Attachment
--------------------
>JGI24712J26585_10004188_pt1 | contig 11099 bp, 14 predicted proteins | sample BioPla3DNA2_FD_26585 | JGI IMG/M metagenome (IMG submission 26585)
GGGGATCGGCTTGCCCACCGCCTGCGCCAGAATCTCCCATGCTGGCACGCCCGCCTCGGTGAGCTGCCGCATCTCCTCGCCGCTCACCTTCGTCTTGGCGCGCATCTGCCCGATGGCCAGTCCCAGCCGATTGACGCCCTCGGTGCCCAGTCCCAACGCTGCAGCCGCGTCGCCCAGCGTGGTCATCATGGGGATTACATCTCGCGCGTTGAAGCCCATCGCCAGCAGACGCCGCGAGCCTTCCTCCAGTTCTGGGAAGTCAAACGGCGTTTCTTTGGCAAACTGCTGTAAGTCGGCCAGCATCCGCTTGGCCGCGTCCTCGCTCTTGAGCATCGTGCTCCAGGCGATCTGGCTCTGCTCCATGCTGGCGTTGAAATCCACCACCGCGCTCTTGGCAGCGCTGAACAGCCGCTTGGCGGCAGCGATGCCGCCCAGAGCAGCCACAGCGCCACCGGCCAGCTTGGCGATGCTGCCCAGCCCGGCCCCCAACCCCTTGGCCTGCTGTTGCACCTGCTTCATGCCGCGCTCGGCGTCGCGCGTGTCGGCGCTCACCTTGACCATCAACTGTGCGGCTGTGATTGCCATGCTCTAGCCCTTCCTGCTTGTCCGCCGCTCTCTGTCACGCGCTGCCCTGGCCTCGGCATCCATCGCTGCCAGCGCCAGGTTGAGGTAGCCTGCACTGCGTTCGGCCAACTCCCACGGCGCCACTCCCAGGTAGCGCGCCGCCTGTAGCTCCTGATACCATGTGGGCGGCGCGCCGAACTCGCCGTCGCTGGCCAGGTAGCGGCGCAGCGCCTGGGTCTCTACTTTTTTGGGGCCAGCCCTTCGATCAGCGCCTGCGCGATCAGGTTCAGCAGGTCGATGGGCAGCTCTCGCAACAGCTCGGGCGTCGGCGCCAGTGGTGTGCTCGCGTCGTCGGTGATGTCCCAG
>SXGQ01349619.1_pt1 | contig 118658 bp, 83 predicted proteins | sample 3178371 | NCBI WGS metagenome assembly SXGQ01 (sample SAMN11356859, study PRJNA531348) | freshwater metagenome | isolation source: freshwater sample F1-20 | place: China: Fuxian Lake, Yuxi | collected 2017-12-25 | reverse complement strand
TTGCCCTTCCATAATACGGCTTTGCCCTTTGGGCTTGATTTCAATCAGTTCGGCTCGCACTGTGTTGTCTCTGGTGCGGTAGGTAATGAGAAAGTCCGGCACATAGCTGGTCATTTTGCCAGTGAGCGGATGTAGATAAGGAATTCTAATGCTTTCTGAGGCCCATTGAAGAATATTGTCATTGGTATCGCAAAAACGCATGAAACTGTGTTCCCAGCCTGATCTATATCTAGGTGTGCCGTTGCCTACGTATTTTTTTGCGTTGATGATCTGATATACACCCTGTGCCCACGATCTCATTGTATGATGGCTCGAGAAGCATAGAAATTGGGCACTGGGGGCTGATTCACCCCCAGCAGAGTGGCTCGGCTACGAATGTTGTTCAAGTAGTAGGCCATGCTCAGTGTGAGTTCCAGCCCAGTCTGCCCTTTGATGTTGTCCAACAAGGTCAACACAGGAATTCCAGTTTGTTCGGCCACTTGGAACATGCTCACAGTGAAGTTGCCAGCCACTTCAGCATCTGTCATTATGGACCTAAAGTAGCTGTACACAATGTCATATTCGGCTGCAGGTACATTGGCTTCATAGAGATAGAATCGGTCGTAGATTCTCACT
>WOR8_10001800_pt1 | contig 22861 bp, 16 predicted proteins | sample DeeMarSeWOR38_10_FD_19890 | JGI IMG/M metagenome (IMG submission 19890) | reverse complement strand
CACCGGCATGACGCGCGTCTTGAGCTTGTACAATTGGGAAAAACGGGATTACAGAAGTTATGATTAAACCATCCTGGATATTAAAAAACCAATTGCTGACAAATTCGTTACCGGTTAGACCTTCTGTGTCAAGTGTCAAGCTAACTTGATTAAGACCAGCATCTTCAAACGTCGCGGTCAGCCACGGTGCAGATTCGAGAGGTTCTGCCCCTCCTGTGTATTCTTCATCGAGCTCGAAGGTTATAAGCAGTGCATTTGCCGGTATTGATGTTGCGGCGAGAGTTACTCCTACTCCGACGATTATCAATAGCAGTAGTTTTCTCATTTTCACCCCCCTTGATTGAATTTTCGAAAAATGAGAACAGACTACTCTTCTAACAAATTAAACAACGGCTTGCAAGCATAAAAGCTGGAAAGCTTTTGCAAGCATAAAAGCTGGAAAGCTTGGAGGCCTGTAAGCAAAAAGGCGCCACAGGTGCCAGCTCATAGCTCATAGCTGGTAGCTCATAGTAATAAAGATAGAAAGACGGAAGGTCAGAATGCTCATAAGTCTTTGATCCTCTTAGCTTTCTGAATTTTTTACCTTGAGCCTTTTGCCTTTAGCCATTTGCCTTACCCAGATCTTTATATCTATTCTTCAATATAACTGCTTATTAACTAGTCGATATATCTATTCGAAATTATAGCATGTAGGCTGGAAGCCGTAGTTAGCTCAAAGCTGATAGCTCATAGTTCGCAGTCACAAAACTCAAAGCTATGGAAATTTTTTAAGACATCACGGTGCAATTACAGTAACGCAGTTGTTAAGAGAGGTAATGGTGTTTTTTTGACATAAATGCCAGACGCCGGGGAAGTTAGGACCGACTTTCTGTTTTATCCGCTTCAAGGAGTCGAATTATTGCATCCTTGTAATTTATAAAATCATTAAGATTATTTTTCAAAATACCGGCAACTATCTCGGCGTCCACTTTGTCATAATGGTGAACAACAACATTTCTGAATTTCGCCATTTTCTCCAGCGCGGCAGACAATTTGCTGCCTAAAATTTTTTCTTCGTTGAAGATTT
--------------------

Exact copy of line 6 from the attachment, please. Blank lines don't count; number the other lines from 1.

CACCGGCATGACGCGCGTCTTGAGCTTGTACAATTGGGAAAAACGGGATTACAGAAGTTATGATTAAACCATCCTGGATATTAAAAAACCAATTGCTGACAAATTCGTTACCGGTTAGACCTTCTGTGTCAAGTGTCAAGCTAACTTGATTAAGACCAGCATCTTCAAACGTCGCGGTCAGCCACGGTGCAGATTCGAGAGGTTCTGCCCCTCCTGTGTATTCTTCATCGAGCTCGAAGGTTATAAGCAGTGCATTTGCCGGTATTGATGTTGCGGCGAGAGTTACTCCTACTCCGACGATTATCAATAGCAGTAGTTTTCTCATTTTCACCCCCCTTGATTGAATTTTCGAAAAATGAGAACAGACTACTCTTCTAACAAATTAAACAACGGCTTGCAAGCATAAAAGCTGGAAAGCTTTTGCAAGCATAAAAGCTGGAAAGCTTGGAGGCCTGTAAGCAAAAAGGCGCCACAGGTGCCAGCTCATAGCTCATAGCTGGTAGCTCATAGTAATAAAGATAGAAAGACGGAAGGTCAGAATGCTCATAAGTCTTTGATCCTCTTAGCTTTCTGAATTTTTTACCTTGAGCCTTTTGCCTTTAGCCATTTGCCTTACCCAGATCTTTATATCTATTCTTCAATATAACTGCTTATTAACTAGTCGATATATCTATTCGAAATTATAGCATGTAGGCTGGAAGCCGTAGTTAGCTCAAAGCTGATAGCTCATAGTTCGCAGTCACAAAACTCAAAGCTATGGAAATTTTTTAAGACATCACGGTGCAATTACAGTAACGCAGTTGTTAAGAGAGGTAATGGTGTTTTTTTGACATAAATGCCAGACGCCGGGGAAGTTAGGACCGACTTTCTGTTTTATCCGCTTCAAGGAGTCGAATTATTGCATCCTTGTAATTTATAAAATCATTAAGATTATTTTTCAAAATACCGGCAACTATCTCGGCGTCCACTTTGTCATAATGGTGAACAACAACATTTCTGAATTTCGCCATTTTCTCCAGCGCGGCAGACAATTTGCTGCCTAAAATTTTTTCTTCGTTGAAGATTT